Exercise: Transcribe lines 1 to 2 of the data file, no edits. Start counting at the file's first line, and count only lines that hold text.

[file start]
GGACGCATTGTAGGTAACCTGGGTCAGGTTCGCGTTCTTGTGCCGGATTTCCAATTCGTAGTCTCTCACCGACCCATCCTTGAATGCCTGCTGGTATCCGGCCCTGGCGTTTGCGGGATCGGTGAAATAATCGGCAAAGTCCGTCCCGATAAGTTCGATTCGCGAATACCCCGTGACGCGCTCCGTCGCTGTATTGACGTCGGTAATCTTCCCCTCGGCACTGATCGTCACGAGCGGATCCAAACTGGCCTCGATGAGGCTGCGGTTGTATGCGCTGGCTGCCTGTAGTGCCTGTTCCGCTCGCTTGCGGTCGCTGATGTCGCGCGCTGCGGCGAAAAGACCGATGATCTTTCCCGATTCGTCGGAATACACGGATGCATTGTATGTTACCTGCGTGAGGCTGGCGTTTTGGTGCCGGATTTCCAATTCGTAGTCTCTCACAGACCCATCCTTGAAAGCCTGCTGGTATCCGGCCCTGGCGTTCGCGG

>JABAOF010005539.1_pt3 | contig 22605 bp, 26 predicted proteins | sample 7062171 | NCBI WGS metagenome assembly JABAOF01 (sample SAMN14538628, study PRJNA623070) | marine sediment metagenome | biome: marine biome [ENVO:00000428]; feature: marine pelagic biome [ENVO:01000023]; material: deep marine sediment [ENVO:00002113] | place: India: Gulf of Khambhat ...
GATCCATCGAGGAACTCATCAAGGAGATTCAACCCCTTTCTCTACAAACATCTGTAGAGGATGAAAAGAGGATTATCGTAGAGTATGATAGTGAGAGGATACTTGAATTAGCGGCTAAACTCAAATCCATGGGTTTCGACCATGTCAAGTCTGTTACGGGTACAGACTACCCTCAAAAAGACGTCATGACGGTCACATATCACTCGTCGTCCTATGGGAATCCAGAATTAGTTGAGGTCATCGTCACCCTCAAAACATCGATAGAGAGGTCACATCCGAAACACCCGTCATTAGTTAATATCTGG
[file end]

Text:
GGACGCATTGTAGGTAACCTGGGTCAGGTTCGCGTTCTTGTGCCGGATTTCCAATTCGTAGTCTCTCACCGACCCATCCTTGAATGCCTGCTGGTATCCGGCCCTGGCGTTTGCGGGATCGGTGAAATAATCGGCAAAGTCCGTCCCGATAAGTTCGATTCGCGAATACCCCGTGACGCGCTCCGTCGCTGTATTGACGTCGGTAATCTTCCCCTCGGCACTGATCGTCACGAGCGGATCCAAACTGGCCTCGATGAGGCTGCGGTTGTATGCGCTGGCTGCCTGTAGTGCCTGTTCCGCTCGCTTGCGGTCGCTGATGTCGCGCGCTGCGGCGAAAAGACCGATGATCTTTCCCGATTCGTCGGAATACACGGATGCATTGTATGTTACCTGCGTGAGGCTGGCGTTTTGGTGCCGGATTTCCAATTCGTAGTCTCTCACAGACCCATCCTTGAAAGCCTGCTGGTATCCGGCCCTGGCGTTCGCGG

>JABAOF010005539.1_pt3 | contig 22605 bp, 26 predicted proteins | sample 7062171 | NCBI WGS metagenome assembly JABAOF01 (sample SAMN14538628, study PRJNA623070) | marine sediment metagenome | biome: marine biome [ENVO:00000428]; feature: marine pelagic biome [ENVO:01000023]; material: deep marine sediment [ENVO:00002113] | place: India: Gulf of Khambhat ...